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An end-to-end/scenario testing framework for Holochain applications, written in TypeScript.

Project Chat License: Apache-2.0

Tryorama allows you to write test suites about the behavior of multiple Holochain nodes which are networked together, while ensuring that test nodes in different tests do not accidentally join a network together.

Note: this version of tryorama is tested against holochain rev ab02f36c87999d42026b7429164ded503bb39853 Please see testing Readme for details on how to run tryorama's own tests.

npm install @holochain/tryorama

Take a look at the sample below, or skip to the Conceptual Overview for a more in depth look.

Sample usage

Check out this heavily commented example for an idea of how to use tryorama

You can also check out the example folder.

import { Orchestrator, Config, InstallAgentsHapps } from '@holochain/tryorama'
import path from 'path'

// Set up a Conductor configuration using the handy `Conductor.config` helper.
// Read the docs for more on configuration.
const conductorConfig = Config.gen()

// Construct proper paths for your DNAs
// This assumes dna files created by the `hc dna pack` command
const testDna = path.join(__dirname, 'test.dna')
const dnaBlog = path.join(__dirname, 'blog.dna')
const dnaChat = path.join(__dirname, 'chat.dna')

// create an InstallAgentsHapps array with your DNAs to tell tryorama what
// to install into the conductor.
const installation: InstallAgentsHapps = [
  // agent 0
    // happ 0
    [testDna] // contains 1 dna, the "test" dna
  // agent 1
    // happ 0
    [dnaBlog], // contains 1 dna, the blog dna
    // happ 1
    [dnaChat] // contains 1 dna, the chat dna

// Instatiate your test's orchestrator.
// It comes loaded with a lot default behavior which can be overridden, including:
// * custom conductor startup
// * custom test result reporting
// * scenario middleware, including integration with other test harnesses
const orchestrator = new Orchestrator()

// Register a scenario, which is a function that gets a special API injected in
orchestrator.registerScenario('proper zome call', async (s, t) => {
  // Declare two players using the previously specified config, nicknaming them "alice" and "bob"
  // note that the first argument to players is just an array conductor configs that that will
  // be used to spin up the conductor processes which are returned in a matching array.
  const [alice, bob] = await s.players([conductorConfig, conductorConfig])

  // install your happs into the conductors and destructure the returned happ data using the same
  // array structure as you created in your installation array.
  const [
    [alice_blog_happ, alice_chat_happ]
  ] = await alice.installAgentsHapps(installation)
  const [
    [bob_blog_happ, bob_chat_happ]
  ] = await bob.installAgentsHapps(installation)

  // then you can start making zome calls on the cells in the order in which the dnas
  // were defined, with params: zomeName, fnName, and arguments:
  const res = await alice_blog_happ.cells[0].call('messages', 'list_messages', {})

  // or you can destructure the cells for more semantic references (this is most usefull
  // for multi-dna happs):
  const [bobs_blog_cell] = bob_blog_happ.cells
  const res = await'blog', 'post', {body:'hello world'})

  // You can create players with unspawned conductors by passing in false as the second param:
  const [carol] = await s.players([conductorConfig], false)

  // and then start the conductor for them explicitly with:
  await carol.startup()

  // and install a single happ
  const carol_blog_happ = await carol.installHapp([dnaBlog])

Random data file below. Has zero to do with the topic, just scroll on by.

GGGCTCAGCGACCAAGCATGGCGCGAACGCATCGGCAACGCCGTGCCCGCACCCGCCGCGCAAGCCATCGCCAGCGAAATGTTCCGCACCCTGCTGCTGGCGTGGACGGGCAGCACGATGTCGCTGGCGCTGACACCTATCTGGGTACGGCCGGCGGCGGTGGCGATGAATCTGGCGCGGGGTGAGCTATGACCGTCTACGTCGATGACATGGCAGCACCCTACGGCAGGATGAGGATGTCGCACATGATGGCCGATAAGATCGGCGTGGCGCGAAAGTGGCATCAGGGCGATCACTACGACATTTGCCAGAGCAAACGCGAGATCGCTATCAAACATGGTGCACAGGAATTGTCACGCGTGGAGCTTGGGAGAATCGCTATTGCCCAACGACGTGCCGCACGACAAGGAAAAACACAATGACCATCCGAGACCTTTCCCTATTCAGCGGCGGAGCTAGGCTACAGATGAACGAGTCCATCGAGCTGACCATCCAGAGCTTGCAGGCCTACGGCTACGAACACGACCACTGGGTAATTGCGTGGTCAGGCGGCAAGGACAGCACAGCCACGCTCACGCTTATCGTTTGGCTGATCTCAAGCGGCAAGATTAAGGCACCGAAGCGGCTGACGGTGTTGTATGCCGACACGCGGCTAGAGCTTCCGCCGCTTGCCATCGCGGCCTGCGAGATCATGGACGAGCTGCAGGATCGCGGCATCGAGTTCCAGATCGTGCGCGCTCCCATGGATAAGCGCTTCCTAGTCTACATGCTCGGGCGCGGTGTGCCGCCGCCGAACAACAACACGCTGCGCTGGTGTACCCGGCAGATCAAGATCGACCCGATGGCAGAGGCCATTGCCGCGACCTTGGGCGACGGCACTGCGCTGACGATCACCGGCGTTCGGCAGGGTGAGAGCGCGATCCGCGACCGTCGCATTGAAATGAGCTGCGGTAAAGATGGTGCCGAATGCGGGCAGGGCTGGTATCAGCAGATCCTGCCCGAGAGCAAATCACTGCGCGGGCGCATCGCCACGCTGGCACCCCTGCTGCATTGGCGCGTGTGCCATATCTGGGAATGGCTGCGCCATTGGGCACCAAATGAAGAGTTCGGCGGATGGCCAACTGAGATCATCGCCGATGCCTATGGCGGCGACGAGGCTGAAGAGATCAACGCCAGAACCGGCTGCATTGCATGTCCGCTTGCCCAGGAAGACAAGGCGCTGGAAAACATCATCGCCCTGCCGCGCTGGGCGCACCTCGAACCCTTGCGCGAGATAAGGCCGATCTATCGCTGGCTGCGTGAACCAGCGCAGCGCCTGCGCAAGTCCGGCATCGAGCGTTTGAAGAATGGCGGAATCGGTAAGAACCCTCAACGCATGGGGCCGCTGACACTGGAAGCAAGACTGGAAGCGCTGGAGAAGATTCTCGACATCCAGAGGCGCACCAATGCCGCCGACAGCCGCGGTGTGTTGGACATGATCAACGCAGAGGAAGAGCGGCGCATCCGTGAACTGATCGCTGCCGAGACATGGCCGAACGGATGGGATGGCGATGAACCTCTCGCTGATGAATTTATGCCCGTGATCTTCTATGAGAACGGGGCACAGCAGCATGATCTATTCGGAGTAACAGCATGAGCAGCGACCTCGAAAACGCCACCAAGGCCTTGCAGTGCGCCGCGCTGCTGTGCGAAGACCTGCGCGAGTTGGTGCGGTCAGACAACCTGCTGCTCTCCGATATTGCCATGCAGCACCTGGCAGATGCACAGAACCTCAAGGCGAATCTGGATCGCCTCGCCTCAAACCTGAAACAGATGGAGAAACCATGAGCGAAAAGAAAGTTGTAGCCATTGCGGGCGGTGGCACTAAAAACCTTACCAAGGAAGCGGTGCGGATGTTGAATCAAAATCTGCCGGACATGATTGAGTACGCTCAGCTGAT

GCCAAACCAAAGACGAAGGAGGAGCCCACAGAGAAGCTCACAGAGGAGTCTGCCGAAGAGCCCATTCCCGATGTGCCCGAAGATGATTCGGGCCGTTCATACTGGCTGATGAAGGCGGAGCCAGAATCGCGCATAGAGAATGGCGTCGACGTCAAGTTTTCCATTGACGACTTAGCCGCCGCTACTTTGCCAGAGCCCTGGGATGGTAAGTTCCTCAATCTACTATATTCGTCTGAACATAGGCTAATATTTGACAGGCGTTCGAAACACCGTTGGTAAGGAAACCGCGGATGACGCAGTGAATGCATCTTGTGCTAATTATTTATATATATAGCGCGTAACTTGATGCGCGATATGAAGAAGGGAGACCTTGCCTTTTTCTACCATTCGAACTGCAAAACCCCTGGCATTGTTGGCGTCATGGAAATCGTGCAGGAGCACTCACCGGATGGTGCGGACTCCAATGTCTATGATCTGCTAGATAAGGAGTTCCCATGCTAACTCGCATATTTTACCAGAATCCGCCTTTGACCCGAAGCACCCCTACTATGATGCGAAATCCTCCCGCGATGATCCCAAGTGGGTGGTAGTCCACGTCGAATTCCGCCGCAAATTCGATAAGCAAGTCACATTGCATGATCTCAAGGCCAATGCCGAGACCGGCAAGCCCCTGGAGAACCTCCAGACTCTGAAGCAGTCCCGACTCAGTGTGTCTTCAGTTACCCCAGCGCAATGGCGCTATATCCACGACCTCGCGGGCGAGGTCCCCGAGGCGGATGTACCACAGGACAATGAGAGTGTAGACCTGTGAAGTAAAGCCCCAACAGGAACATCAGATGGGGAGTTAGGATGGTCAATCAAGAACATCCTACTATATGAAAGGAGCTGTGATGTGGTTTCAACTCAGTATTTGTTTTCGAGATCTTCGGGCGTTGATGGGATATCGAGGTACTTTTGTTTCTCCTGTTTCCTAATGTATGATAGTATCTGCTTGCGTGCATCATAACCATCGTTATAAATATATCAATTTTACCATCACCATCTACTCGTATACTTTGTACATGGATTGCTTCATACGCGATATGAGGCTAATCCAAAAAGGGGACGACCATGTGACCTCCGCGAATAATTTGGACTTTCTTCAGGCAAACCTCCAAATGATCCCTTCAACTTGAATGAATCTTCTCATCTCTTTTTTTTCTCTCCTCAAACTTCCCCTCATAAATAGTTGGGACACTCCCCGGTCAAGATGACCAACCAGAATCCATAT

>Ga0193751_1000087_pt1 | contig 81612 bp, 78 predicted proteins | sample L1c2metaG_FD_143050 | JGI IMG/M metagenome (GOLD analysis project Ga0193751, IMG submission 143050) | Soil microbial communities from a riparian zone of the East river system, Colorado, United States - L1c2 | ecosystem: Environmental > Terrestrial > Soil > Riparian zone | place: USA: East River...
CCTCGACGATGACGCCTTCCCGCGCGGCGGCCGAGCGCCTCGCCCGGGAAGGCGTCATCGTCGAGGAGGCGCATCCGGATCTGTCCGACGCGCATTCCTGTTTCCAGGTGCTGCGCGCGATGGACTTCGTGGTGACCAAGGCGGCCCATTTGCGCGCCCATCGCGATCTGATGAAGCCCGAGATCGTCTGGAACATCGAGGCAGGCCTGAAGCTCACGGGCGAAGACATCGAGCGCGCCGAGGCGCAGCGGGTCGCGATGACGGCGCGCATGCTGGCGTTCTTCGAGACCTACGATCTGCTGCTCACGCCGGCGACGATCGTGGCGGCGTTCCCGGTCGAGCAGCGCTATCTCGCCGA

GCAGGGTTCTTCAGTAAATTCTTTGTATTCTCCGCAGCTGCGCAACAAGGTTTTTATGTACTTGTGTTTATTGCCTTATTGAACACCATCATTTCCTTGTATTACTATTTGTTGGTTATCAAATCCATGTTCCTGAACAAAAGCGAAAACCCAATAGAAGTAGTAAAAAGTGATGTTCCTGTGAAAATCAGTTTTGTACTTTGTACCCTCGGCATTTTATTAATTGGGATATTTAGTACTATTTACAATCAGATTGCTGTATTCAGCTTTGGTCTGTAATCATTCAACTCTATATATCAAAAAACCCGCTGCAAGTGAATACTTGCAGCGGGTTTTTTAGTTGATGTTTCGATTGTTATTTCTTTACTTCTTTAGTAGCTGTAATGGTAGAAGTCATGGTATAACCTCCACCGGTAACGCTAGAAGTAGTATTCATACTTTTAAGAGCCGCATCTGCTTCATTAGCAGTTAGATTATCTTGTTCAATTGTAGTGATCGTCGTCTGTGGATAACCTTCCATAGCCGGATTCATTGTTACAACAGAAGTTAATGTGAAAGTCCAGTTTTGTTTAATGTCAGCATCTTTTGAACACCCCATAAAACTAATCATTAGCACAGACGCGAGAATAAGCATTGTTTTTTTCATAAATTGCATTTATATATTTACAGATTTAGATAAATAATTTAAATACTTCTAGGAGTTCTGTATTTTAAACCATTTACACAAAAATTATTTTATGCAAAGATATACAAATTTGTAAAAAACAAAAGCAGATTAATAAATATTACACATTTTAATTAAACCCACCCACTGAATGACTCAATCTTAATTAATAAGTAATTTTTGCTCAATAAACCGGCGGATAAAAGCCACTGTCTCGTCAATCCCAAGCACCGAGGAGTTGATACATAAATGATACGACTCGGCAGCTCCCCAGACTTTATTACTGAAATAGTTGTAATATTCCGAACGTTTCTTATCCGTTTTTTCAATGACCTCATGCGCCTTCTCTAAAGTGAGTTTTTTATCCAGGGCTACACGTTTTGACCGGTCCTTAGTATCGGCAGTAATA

// or install a happ using
  // - a previously generated key
  // - and the hash of a dna that was previously registered with the same conductor
  // (a dna can be registered either by installing a happ with that dna or by calling registerDna with an old dna's hash and a new UID)
  const blogDnaHash = carol_test_happ.cells[0].dnaHash()
  const derivedDnaHash = await carol.registerDna({hash: blogDnaHash}, "1234567890")
  const carol_derived_happ_with_bobs_test_key = await carol.installHapp([derivedDnaHash], bob_blog_happ.agent)

  // assuming default network configuration, use `shareAllNodes` helper
  // to make sure that all conductors know about eachother so they can communicate
  await s.shareAllNodes([alice, bob, carol])

  // You can also shutdown conductors:
  await alice.shutdown()
  // ...and re-start the same conductor you just stopped
  await alice.startup()

  // and you can make assertions using tape by default
  const messages = await'messages', 'list_messages', {})
  t.equal(messages.length, 1)

// Run all registered scenarios as a final step, and gather the report,
// if you set up a reporter
const report = await

// Note: by default, there will be no report


You can add signal handling to your tryorama tests by calling setSignalHandler on a player. Here is an example from tryorama's own test suite with a zome that emits a signal with value it's called:

        orchestrator.registerScenario('loopback signal zome call', async (s: ScenarioApi) => {
            const sentPayload = {value: "foo"};
            const [alice] = await s.players([conductorConfig])
            alice.setSignalHandler((signal) => {
                console.log("Received Signal:",signal)
                t.deepEqual(, sentPayload)
            const [[alice_happ]] = await alice.installAgentsHapps(installApps)
            await alice_happ.cells[0].call('test', 'signal_loopback', sentPayload);

Networking and tests:

By default tryorama assumes un-bootstrapped Quic networking.

For most cases where you are testing out single-conductor tests (including multi-agent on one conductor) this should work out of the box. If you are doing multi-conductor tests, you will need to handle how conductors discover nodes. For testing the simplest case is to use node-injection provided by the conductor-api to do this. Tryorama makes this easy with the shareAllNodes support method of the ScenarioApi that takes an array of players and injects all of the player nodes into the peer table of all the other nodes, as shown in the examples above. For other network configurations, see the examples below.

Custom networking settings are passed as a commonConfig in Config.gen()

Exampe of use for TransportConfigType Proxy

import { TransportConfigType, ProxyAcceptConfig, ProxyConfigType, NetworkType } from '@holochain/tryorama'
const network = {
  network_type: NetworkType.QuicBootstrap",
  transport_pool: [{
    type: TransportConfigType.Proxy,
    sub_transport: {type: TransportConfigType.Quic},
    proxy_config: {
      type: ProxyConfigType.LocalProxyServer,
      proxy_accept_config: ProxyAcceptConfig.AcceptAll
  bootstrap_service: "",
  tuning_params: {
    gossip_loop_iteration_delay_ms: 10,
    default_notify_remote_agent_count: 5,
    default_notify_timeout_ms: number 1000,
    default_rpc_single_timeout_ms:  2000,
    default_rpc_multi_remote_agent_count: 2,
    default_rpc_multi_timeout_ms: number 2000,